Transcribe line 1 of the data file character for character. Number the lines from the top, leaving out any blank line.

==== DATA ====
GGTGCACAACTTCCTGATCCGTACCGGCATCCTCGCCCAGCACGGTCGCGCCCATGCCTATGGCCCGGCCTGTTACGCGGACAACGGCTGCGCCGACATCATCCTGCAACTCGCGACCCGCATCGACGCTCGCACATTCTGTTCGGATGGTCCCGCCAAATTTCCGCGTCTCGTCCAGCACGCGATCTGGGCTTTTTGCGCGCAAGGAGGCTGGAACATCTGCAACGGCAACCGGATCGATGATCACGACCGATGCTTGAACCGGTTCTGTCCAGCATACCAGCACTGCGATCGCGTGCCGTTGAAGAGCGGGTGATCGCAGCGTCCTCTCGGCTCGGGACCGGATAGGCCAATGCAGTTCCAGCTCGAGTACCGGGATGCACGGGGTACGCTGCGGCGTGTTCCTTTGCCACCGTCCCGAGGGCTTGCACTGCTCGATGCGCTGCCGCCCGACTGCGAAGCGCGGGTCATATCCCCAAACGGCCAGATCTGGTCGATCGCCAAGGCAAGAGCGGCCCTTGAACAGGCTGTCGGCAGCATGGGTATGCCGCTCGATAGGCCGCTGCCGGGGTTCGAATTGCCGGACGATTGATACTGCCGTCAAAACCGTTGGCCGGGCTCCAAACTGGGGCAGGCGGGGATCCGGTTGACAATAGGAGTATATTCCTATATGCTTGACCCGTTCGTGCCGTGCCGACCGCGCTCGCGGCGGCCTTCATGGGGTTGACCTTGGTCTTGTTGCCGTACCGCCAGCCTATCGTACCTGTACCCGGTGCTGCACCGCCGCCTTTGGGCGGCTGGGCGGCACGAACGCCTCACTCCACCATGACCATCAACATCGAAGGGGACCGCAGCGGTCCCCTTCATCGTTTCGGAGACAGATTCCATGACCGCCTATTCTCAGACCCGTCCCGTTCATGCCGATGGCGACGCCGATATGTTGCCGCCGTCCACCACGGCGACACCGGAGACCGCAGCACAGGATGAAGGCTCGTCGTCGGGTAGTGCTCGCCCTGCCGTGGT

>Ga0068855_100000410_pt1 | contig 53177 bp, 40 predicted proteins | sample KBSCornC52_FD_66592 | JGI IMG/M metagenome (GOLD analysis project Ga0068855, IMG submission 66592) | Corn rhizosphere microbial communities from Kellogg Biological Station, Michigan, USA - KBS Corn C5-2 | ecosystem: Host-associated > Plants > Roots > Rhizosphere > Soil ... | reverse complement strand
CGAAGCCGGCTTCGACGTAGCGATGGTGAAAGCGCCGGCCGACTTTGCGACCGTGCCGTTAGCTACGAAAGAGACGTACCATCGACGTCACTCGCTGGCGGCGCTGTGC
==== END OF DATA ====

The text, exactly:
GGTGCACAACTTCCTGATCCGTACCGGCATCCTCGCCCAGCACGGTCGCGCCCATGCCTATGGCCCGGCCTGTTACGCGGACAACGGCTGCGCCGACATCATCCTGCAACTCGCGACCCGCATCGACGCTCGCACATTCTGTTCGGATGGTCCCGCCAAATTTCCGCGTCTCGTCCAGCACGCGATCTGGGCTTTTTGCGCGCAAGGAGGCTGGAACATCTGCAACGGCAACCGGATCGATGATCACGACCGATGCTTGAACCGGTTCTGTCCAGCATACCAGCACTGCGATCGCGTGCCGTTGAAGAGCGGGTGATCGCAGCGTCCTCTCGGCTCGGGACCGGATAGGCCAATGCAGTTCCAGCTCGAGTACCGGGATGCACGGGGTACGCTGCGGCGTGTTCCTTTGCCACCGTCCCGAGGGCTTGCACTGCTCGATGCGCTGCCGCCCGACTGCGAAGCGCGGGTCATATCCCCAAACGGCCAGATCTGGTCGATCGCCAAGGCAAGAGCGGCCCTTGAACAGGCTGTCGGCAGCATGGGTATGCCGCTCGATAGGCCGCTGCCGGGGTTCGAATTGCCGGACGATTGATACTGCCGTCAAAACCGTTGGCCGGGCTCCAAACTGGGGCAGGCGGGGATCCGGTTGACAATAGGAGTATATTCCTATATGCTTGACCCGTTCGTGCCGTGCCGACCGCGCTCGCGGCGGCCTTCATGGGGTTGACCTTGGTCTTGTTGCCGTACCGCCAGCCTATCGTACCTGTACCCGGTGCTGCACCGCCGCCTTTGGGCGGCTGGGCGGCACGAACGCCTCACTCCACCATGACCATCAACATCGAAGGGGACCGCAGCGGTCCCCTTCATCGTTTCGGAGACAGATTCCATGACCGCCTATTCTCAGACCCGTCCCGTTCATGCCGATGGCGACGCCGATATGTTGCCGCCGTCCACCACGGCGACACCGGAGACCGCAGCACAGGATGAAGGCTCGTCGTCGGGTAGTGCTCGCCCTGCCGTGGT